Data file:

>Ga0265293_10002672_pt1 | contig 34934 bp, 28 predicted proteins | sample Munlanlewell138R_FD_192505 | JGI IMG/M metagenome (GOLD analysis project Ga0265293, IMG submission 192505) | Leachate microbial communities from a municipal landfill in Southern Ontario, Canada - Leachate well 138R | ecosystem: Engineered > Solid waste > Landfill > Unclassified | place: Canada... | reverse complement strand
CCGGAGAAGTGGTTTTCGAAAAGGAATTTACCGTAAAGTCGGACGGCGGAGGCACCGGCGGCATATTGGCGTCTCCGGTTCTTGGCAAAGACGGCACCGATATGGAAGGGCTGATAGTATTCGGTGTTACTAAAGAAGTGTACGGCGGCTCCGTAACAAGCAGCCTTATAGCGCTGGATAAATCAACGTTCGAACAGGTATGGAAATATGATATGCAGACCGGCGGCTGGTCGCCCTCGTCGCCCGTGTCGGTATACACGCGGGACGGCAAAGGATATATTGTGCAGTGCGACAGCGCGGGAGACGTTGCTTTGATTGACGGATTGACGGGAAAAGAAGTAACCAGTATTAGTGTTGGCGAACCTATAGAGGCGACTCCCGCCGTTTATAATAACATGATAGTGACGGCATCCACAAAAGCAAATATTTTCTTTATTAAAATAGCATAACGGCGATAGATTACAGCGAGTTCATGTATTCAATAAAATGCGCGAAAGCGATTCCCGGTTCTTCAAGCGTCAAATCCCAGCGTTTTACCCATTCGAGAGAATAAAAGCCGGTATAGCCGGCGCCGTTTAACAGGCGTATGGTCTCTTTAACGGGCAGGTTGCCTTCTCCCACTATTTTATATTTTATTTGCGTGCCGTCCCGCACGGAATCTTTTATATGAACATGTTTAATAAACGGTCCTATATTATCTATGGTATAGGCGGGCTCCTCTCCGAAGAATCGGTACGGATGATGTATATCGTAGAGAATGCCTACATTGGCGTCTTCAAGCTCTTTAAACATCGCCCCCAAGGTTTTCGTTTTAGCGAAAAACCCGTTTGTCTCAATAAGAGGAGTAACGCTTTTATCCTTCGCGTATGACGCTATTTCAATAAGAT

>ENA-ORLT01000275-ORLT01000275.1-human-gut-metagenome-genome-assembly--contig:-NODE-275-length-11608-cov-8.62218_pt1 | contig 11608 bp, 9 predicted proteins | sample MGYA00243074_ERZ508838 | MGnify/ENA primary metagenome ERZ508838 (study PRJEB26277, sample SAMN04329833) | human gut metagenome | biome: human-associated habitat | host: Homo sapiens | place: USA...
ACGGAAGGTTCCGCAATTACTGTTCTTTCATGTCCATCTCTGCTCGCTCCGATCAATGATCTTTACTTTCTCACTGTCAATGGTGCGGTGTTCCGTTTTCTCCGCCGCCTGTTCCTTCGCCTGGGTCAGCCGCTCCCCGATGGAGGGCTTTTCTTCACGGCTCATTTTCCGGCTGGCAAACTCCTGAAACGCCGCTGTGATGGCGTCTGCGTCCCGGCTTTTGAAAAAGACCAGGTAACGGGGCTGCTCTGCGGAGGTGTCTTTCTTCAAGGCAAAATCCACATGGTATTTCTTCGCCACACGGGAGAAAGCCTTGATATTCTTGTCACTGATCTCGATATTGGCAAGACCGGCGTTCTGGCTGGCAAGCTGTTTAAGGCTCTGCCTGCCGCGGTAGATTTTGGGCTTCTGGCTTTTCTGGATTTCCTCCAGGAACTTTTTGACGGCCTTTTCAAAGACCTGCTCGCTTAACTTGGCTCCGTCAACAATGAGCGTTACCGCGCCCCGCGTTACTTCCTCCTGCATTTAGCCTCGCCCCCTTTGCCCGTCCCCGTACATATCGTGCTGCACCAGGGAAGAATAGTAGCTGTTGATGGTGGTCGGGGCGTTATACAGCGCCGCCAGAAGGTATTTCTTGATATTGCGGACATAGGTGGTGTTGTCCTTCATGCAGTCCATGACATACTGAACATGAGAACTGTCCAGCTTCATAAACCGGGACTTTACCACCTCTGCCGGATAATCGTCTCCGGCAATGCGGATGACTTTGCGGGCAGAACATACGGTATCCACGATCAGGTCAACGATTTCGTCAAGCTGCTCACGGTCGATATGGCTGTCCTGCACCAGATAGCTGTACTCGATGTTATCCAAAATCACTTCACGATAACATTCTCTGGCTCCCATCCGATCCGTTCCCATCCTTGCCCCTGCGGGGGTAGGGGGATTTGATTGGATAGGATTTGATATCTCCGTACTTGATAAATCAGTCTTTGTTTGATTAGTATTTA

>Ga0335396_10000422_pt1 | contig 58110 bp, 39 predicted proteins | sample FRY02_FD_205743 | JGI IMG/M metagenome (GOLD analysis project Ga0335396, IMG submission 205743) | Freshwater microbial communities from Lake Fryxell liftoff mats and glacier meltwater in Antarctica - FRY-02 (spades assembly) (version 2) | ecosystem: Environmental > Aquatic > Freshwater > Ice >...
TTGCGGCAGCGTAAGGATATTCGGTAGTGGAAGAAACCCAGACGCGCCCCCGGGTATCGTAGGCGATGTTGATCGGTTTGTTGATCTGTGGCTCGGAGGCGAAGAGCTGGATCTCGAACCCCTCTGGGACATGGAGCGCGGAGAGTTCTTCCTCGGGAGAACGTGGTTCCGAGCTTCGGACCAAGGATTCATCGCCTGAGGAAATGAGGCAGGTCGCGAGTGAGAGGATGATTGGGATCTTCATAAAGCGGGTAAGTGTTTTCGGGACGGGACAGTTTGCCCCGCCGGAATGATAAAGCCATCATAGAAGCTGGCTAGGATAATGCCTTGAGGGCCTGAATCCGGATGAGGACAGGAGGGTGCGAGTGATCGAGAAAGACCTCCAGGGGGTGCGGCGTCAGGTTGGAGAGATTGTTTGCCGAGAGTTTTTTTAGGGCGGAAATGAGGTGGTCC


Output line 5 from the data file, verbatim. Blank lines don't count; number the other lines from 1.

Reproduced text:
>Ga0335396_10000422_pt1 | contig 58110 bp, 39 predicted proteins | sample FRY02_FD_205743 | JGI IMG/M metagenome (GOLD analysis project Ga0335396, IMG submission 205743) | Freshwater microbial communities from Lake Fryxell liftoff mats and glacier meltwater in Antarctica - FRY-02 (spades assembly) (version 2) | ecosystem: Environmental > Aquatic > Freshwater > Ice >...